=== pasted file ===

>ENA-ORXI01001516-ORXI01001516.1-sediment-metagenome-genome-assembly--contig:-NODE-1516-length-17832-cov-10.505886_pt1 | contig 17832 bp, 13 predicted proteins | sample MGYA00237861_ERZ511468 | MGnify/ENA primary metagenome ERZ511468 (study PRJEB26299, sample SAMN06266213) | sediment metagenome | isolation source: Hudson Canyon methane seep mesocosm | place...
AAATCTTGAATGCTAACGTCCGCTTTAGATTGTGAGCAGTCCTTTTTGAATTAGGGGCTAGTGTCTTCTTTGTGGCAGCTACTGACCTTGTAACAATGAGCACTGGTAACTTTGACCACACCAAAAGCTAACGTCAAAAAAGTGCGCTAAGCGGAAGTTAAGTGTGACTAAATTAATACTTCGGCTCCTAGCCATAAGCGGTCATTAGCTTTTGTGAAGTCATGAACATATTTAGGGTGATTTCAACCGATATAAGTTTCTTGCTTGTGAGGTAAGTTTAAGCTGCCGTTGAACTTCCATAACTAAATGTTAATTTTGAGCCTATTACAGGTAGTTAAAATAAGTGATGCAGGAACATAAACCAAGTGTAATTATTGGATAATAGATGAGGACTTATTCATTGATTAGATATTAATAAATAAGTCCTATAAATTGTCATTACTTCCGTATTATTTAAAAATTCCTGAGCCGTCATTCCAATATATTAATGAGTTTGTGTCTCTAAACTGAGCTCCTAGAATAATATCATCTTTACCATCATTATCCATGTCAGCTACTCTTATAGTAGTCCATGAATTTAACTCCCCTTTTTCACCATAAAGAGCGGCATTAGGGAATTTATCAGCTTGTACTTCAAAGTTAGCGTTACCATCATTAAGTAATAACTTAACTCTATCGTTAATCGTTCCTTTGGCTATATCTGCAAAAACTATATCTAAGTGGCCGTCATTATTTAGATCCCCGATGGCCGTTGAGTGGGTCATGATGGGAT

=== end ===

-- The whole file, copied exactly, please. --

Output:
>ENA-ORXI01001516-ORXI01001516.1-sediment-metagenome-genome-assembly--contig:-NODE-1516-length-17832-cov-10.505886_pt1 | contig 17832 bp, 13 predicted proteins | sample MGYA00237861_ERZ511468 | MGnify/ENA primary metagenome ERZ511468 (study PRJEB26299, sample SAMN06266213) | sediment metagenome | isolation source: Hudson Canyon methane seep mesocosm | place...
AAATCTTGAATGCTAACGTCCGCTTTAGATTGTGAGCAGTCCTTTTTGAATTAGGGGCTAGTGTCTTCTTTGTGGCAGCTACTGACCTTGTAACAATGAGCACTGGTAACTTTGACCACACCAAAAGCTAACGTCAAAAAAGTGCGCTAAGCGGAAGTTAAGTGTGACTAAATTAATACTTCGGCTCCTAGCCATAAGCGGTCATTAGCTTTTGTGAAGTCATGAACATATTTAGGGTGATTTCAACCGATATAAGTTTCTTGCTTGTGAGGTAAGTTTAAGCTGCCGTTGAACTTCCATAACTAAATGTTAATTTTGAGCCTATTACAGGTAGTTAAAATAAGTGATGCAGGAACATAAACCAAGTGTAATTATTGGATAATAGATGAGGACTTATTCATTGATTAGATATTAATAAATAAGTCCTATAAATTGTCATTACTTCCGTATTATTTAAAAATTCCTGAGCCGTCATTCCAATATATTAATGAGTTTGTGTCTCTAAACTGAGCTCCTAGAATAATATCATCTTTACCATCATTATCCATGTCAGCTACTCTTATAGTAGTCCATGAATTTAACTCCCCTTTTTCACCATAAAGAGCGGCATTAGGGAATTTATCAGCTTGTACTTCAAAGTTAGCGTTACCATCATTAAGTAATAACTTAACTCTATCGTTAATCGTTCCTTTGGCTATATCTGCAAAAACTATATCTAAGTGGCCGTCATTATTTAGATCCCCGATGGCCGTTGAGTGGGTCATGATGGGAT